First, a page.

Ethnic violence: an ongoing issue

In the United States, stories of violence, racism and police brutality regularly flood the news. Although mainstream media often focuses on racism within the U.S., there is a tremendous amount of ethnic violence occurring overseas that many Americans often overlook. While it is crucial to be aware of the inhumanity within the country, it is essential for all U.S. citizens to be cognizant of the racist and tyrannical acts outside the U.S.

As of 2016, geopolitical conflicts, ethnic tensions and natural disasters have forcibly displaced 65.6 million people worldwide, according to the United Nations Refugee Agency (UNHCR). Additionally, there are 22.5 million refugees, 10 million stateless people, and 189,300 settled refugees according to UNHCR.

“[The refugee crises] raise all kinds of problems,” said Suffolk University philosophy lecturer Brian Smith in an interview with The Suffolk Journal. “Globally, there’s a sense of helplessness and not knowing what to do.”

Smith explained that refugee crises typically lead to violence in developed nations because the countries in crisis often do not have the resources to accommodate large masses of people coming to the nation at once. Ultimately, the fact that refugee crises caused increased displacement is not a new concept.

“It’s such a common thing,” said Smith. “It’s actually harder to find examples where ethnic violence doesn’t occur.”

The Syrian Civil War, which started because of political differences, forced more than 11 million people to lose their homes and thus started the Syrian refugee crisis, according to the Mercy Corps website. Venezuela’s economic collapse sparked the humanitarian crisis pushed nearly two million people out of the nation, according to CNN. Ukraine’s Donbass Rebellion also initiated the Ukrainian refugee crisis where 1.35 million Ukrainian citizens ended up displaced, according to the Aljazeera website.

“These things happen in countries that have little infrastructure to begin with,” said Smith. “The burden tends to fall on neighboring countries.”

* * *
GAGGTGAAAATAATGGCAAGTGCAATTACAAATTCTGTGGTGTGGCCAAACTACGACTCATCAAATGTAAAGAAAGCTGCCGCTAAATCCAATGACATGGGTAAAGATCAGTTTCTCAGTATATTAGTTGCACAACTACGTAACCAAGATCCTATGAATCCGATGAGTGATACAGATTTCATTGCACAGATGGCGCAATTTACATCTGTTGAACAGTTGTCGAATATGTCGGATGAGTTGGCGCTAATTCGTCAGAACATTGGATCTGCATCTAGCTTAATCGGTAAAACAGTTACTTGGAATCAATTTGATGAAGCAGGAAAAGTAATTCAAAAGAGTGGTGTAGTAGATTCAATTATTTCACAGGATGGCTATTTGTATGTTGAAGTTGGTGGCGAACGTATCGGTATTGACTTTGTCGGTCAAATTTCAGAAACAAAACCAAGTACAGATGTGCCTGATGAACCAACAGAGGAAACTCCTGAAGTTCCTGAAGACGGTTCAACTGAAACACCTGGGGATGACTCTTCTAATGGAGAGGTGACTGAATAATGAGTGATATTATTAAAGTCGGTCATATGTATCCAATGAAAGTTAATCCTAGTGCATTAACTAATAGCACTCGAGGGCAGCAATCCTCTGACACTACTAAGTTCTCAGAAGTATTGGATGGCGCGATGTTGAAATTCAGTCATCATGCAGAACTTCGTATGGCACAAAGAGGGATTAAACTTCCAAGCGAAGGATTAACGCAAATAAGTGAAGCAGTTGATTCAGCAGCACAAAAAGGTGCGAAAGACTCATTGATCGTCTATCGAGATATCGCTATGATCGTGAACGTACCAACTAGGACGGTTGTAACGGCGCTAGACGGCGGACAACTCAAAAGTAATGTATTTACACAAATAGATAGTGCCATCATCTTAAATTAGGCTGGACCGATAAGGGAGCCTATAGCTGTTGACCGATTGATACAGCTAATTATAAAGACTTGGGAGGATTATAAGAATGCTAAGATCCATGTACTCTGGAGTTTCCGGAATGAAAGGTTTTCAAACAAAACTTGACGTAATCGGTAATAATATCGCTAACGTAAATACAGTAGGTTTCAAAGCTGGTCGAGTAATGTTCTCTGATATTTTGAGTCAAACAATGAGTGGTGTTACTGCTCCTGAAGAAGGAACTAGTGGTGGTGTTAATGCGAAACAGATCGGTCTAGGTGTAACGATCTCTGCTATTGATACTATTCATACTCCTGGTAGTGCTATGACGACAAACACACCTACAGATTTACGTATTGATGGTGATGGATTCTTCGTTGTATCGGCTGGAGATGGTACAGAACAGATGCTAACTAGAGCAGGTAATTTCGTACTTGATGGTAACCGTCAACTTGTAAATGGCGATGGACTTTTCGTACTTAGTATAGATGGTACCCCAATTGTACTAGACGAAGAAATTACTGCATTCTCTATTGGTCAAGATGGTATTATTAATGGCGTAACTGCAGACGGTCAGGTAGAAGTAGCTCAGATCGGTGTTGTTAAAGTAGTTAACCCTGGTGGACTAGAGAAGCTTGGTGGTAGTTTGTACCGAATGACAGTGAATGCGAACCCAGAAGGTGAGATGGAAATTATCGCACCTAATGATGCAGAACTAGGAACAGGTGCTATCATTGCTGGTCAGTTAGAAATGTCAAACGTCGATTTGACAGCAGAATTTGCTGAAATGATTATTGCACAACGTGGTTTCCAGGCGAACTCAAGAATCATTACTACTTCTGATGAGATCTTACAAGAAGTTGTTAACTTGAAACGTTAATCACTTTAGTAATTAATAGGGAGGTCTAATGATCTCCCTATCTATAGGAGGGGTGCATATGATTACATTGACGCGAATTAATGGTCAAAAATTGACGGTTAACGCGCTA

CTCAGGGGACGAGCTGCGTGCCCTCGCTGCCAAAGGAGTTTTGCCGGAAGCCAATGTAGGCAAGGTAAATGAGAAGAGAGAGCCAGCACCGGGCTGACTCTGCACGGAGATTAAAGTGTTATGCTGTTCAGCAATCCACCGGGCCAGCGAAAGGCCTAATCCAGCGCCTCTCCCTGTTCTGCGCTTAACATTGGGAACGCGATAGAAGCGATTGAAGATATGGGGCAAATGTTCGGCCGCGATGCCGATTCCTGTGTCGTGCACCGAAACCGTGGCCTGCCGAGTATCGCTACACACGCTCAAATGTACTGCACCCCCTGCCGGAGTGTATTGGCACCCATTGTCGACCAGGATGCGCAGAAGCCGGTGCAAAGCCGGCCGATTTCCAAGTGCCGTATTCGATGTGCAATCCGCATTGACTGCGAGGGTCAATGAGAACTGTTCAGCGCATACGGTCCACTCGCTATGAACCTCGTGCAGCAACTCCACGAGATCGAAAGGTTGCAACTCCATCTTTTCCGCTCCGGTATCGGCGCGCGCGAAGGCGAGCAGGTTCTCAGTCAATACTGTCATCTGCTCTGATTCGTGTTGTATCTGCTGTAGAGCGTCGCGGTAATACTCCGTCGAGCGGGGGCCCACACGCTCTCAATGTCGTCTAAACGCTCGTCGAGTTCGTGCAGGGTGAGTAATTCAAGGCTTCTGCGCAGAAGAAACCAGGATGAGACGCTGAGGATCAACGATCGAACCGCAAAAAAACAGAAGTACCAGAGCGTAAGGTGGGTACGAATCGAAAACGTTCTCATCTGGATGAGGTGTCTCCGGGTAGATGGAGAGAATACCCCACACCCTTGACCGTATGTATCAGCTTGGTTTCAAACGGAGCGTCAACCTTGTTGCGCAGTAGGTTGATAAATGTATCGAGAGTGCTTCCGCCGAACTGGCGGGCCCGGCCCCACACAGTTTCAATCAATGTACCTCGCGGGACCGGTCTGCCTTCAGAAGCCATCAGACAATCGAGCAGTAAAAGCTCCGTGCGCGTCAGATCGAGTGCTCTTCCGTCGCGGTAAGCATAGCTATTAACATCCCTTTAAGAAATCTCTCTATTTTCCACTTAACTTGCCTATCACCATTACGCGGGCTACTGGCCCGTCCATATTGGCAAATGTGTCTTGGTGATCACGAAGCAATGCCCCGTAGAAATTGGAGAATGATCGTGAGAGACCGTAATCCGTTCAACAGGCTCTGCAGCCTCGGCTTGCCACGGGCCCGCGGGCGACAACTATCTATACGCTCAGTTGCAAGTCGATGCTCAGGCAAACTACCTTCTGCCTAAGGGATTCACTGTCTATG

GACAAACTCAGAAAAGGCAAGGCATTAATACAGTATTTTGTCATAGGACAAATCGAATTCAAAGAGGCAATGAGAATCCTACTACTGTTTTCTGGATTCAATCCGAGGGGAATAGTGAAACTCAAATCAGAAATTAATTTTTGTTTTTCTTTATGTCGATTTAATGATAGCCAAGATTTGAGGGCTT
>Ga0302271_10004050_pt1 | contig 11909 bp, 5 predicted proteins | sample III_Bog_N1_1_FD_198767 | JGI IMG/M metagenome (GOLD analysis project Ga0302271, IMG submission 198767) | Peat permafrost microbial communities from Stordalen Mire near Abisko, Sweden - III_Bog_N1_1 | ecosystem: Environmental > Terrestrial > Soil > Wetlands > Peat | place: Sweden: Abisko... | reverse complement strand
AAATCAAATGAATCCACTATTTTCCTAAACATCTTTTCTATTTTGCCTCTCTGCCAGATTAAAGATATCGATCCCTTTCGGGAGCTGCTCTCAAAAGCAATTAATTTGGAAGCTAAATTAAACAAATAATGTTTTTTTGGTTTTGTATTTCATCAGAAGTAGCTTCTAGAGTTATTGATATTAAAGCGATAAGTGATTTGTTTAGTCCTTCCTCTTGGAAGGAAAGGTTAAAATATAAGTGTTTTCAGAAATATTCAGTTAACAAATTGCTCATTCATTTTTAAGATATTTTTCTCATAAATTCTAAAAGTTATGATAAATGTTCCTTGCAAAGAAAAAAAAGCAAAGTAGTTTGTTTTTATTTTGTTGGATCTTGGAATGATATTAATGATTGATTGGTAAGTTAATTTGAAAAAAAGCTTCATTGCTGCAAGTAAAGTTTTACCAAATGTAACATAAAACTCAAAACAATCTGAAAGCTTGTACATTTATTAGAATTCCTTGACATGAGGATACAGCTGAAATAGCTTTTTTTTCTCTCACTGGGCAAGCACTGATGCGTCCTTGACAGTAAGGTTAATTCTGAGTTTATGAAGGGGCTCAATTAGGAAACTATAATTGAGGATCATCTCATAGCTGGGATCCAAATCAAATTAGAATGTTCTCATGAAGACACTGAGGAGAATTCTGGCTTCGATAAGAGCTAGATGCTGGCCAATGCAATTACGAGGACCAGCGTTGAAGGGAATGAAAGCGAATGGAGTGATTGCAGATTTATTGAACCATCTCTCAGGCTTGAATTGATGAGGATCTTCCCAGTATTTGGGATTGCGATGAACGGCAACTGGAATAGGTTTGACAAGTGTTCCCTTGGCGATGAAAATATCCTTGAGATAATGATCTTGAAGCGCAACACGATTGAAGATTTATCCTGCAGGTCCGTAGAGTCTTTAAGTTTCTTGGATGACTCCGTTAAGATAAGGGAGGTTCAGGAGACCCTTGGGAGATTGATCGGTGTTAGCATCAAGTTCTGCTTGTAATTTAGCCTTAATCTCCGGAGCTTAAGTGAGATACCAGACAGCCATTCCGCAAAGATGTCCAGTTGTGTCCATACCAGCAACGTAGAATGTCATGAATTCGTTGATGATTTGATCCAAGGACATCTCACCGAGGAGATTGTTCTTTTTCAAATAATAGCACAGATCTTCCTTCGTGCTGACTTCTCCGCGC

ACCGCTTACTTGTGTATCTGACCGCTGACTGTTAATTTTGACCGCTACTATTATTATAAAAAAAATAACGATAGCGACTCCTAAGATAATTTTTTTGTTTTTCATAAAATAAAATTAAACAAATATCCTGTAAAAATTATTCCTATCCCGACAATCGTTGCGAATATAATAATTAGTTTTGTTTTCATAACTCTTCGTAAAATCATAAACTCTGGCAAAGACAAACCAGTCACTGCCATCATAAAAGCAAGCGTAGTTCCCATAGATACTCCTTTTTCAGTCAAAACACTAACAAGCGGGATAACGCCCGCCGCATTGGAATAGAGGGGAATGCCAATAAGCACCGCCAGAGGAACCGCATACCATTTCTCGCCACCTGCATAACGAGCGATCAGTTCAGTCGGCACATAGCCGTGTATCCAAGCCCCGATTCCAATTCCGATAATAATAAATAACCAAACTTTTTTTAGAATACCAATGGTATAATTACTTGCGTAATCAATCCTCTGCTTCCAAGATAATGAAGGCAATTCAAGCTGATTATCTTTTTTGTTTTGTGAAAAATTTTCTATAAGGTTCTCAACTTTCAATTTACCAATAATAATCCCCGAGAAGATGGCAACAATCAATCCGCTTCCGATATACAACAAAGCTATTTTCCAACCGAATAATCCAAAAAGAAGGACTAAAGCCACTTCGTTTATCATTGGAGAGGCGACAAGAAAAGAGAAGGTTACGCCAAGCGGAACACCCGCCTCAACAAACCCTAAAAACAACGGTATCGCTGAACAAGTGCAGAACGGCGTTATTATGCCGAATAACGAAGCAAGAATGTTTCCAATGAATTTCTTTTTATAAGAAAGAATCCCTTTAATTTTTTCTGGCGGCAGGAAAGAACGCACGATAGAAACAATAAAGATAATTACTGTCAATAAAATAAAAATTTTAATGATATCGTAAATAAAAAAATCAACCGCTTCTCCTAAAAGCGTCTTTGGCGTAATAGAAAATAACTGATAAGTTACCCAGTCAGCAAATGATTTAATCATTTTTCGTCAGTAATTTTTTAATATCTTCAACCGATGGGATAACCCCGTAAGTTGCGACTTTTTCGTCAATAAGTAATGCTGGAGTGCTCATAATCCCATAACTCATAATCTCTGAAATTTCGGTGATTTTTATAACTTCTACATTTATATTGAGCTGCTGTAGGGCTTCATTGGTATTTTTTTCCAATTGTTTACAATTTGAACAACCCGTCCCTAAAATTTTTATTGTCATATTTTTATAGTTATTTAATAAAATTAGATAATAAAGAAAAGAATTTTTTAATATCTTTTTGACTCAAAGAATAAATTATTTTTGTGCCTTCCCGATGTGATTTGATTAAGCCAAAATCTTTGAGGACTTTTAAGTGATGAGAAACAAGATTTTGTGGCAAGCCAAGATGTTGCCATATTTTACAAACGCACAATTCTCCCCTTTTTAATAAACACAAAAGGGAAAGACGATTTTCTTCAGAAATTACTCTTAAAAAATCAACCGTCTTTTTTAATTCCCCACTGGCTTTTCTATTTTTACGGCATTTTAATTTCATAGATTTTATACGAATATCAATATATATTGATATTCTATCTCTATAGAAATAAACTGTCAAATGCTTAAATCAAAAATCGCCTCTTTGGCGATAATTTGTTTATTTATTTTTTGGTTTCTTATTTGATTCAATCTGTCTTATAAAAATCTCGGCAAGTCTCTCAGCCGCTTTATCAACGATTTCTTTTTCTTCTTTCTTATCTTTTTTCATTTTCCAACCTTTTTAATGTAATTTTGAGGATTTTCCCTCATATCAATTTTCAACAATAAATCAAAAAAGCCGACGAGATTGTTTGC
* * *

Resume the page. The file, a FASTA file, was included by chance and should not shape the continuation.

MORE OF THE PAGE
Since there is such a high moral sentiment to help people in need, incentives for other countries to intervene are driven by specific criteria, according to Smith.

Senior global business and global market major Kristin Abijaoude explained her perspective as a child of Maronite Catholic Lebanese immigrants who settled in the U.S. after the 1975 Lebanese Civil War.

“The devastating war affected everyone: Christian, Muslim, Jewish, Druze, Lebanese, Palestinian and Syrian,” said Abijaoude. “There is still tension to this day, even within Lebanon, a country that claims to overlook our differences.”

Violence is often a factor when there is a new ethnic group of people entering another country with its own cultural, political and religious practices.

“The very fact that the 1.5 million Syrian refugees in Lebanon aren’t treated with humanity contradicts our tolerance,” said Abijaoude. “For example, they’re not given the proper basic needs, such as water and shelter. They’re subjected to strict curfew. Even the Lebanese people want to drive out the refugees, even by violent means.”

Although the two major religions in India are Hinduism and Islam, the two face the most ethnic unrest with each other. India shares war-stricken Muslim dominated countries on each side of its’ border, one in particular being Myanmar. This has been a key player as to why India faces a refugee crisis today.

A story became widely known after the Muslim mob took action against the 17-year old Hindu boys’ action of posting an offensive cartoon of Prophet Muhammad on Facebook.

In addition, Suffolk University professor of Asian Studies Ronald Suleski explained an event that occurred in India between Hindus and Muslims as well. For Hindus, the cow is sacred, therefore Hindus do not eat beef. When the Hindus realized there was a Muslim man storing beef in his refrigerator, the Hindus broke into the Muslim man’s house and brutally beat him to death with clubs purely because of their religious differences, according to Suleski.